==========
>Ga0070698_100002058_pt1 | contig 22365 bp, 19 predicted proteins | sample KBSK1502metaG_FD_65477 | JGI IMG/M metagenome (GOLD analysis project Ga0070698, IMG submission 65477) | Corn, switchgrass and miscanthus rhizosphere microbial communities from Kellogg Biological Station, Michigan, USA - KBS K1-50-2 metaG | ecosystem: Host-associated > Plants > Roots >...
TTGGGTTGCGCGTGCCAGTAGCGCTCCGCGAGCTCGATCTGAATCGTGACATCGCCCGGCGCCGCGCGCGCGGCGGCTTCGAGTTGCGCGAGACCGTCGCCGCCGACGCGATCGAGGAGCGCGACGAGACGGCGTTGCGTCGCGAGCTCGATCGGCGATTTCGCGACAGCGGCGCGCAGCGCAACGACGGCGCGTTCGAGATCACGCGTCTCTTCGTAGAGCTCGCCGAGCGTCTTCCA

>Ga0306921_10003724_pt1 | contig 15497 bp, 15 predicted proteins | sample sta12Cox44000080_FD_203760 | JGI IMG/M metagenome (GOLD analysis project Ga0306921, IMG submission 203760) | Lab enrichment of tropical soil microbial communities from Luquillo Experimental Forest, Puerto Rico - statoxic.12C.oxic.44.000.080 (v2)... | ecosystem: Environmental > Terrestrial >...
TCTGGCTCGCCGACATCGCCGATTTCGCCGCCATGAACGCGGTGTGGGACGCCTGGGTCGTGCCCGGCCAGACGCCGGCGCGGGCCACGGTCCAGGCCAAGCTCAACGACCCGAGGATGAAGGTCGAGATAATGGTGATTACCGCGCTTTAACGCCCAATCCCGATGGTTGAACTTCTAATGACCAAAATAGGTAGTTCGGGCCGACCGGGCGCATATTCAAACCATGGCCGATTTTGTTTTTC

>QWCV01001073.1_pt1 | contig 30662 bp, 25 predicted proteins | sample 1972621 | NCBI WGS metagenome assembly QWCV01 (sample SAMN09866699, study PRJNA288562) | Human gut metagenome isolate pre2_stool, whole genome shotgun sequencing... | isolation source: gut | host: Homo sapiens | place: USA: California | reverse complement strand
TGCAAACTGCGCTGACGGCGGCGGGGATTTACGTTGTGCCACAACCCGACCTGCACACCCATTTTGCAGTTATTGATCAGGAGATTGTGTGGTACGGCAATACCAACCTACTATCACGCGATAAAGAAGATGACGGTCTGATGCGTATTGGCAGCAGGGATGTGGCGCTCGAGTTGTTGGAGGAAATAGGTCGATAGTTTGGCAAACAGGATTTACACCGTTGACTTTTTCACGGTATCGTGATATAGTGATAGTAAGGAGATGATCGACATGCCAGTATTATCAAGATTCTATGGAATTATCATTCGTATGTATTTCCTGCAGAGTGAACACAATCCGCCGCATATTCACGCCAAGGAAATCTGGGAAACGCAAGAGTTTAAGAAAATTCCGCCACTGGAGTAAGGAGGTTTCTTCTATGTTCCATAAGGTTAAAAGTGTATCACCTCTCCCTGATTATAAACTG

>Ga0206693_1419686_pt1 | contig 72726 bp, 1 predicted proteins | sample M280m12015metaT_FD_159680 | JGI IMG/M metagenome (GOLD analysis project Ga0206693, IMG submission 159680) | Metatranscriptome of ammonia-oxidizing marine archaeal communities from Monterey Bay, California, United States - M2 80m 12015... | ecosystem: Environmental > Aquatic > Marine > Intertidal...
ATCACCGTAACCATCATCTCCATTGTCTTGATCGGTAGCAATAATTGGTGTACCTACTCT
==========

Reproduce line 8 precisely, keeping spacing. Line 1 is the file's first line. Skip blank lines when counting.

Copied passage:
ATCACCGTAACCATCATCTCCATTGTCTTGATCGGTAGCAATAATTGGTGTACCTACTCT